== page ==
Gordon: I don't think so.
Joel: No. Okay.
Gordon: In fact, I haven't ... It's funny, they went gangbusters in advertising for that thing and then all of a sudden it just sort of fell off the map. I haven't seen any more ads. I haven't seen anything run for it.
Joel: McDonald's heard our show, I think.
Gordon: Possibly. I'm sure somebody there is paying attention to The Chad and Cheese.
Chad: I know Paradox is, so that's pretty good.
Joel: Yeah, we do know that for sure.
Gordon: Yeah. I mean, I felt like they just took what you could do on the web and they tried to bolt it onto voice. And that is, my opinion is that that's a misunderstanding of how voice works and what you can do with voice and the problems that voice can solve for people. And that's really where you start I think, when you go to do something with voice, you're going to start with what kind of problem can I solve and how can I do it in the best way possible with voice? I just felt they just missed the mark on that completely.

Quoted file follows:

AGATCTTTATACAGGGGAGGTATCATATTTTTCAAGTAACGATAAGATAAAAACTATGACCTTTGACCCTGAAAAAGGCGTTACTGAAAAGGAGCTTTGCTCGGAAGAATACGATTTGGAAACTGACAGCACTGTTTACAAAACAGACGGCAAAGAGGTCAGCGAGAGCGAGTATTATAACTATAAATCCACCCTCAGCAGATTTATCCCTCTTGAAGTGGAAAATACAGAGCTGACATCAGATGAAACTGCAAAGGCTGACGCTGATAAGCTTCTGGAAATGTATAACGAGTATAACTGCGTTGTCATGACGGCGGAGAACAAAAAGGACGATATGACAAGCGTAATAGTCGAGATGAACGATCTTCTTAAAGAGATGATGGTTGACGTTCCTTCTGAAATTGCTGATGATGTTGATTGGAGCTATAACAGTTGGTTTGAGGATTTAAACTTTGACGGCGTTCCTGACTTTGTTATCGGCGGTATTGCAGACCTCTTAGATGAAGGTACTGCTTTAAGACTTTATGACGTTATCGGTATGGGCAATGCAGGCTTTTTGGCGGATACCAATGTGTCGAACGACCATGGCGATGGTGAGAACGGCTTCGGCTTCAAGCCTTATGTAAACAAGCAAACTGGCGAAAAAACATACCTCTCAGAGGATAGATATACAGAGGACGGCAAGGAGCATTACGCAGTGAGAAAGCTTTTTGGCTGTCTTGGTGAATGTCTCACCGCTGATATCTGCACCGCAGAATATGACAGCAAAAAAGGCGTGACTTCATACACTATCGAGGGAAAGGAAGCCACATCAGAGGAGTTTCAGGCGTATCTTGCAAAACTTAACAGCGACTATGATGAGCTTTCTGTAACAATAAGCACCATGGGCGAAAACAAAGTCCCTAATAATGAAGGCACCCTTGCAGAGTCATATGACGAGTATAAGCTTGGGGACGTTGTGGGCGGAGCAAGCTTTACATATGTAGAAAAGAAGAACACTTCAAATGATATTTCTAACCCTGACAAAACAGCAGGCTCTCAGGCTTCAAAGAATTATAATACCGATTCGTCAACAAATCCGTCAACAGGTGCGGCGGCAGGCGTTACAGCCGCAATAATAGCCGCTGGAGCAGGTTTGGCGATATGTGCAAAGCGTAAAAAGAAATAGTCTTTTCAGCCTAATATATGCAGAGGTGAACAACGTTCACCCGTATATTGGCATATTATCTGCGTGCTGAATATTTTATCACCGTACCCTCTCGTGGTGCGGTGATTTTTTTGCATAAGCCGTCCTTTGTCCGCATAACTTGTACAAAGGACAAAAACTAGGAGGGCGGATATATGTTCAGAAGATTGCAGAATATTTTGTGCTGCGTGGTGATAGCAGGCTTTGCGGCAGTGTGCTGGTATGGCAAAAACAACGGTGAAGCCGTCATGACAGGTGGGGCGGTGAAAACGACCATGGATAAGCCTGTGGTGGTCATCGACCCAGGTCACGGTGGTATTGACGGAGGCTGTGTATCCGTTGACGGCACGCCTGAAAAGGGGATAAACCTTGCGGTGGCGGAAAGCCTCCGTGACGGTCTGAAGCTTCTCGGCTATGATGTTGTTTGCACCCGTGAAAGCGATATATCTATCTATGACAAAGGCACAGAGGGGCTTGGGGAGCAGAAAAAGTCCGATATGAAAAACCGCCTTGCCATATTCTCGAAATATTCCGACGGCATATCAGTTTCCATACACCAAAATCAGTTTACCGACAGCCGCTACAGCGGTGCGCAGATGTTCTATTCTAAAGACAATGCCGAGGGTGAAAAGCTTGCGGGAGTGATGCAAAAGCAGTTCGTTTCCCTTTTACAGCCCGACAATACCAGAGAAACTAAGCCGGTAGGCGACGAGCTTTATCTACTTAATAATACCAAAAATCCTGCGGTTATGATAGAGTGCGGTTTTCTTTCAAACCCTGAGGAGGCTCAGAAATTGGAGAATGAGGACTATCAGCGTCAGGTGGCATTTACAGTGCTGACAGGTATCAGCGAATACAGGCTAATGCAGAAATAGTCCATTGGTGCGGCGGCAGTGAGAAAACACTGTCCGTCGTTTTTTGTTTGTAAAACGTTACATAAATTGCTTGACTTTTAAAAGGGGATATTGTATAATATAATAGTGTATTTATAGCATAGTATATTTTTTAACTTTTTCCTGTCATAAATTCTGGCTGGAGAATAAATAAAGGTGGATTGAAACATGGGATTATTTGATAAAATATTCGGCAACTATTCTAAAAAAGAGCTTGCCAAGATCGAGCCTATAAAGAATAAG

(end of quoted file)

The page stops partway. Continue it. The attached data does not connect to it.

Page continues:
Joel: What should they have done differently?
Gordon: Number one is some of the research that's come out has said that basically people are more responsive to the human voice versus the Alexa synthetic voice or the Google Assistant synthetic robot voice. It would have been a lot better if you could have had somebody actually, a representative from the company or somebody, an actual voice sort of actually doing that audio. The other piece to it was they just read, I mean they just basically sort of cut and pasted some lines from what sounded like something off of their website or their career page and had Alexa read it. And there's an opportunity in voice to really bring authenticity and literally a human voice to your employment brand, and that can be really powerful. In the same way that people love podcasts, people love podcasts because it's an authentic show. People love The Chad and Cheese Podcast because it's authentic. You guys are real when you have your back and forth and it's fun to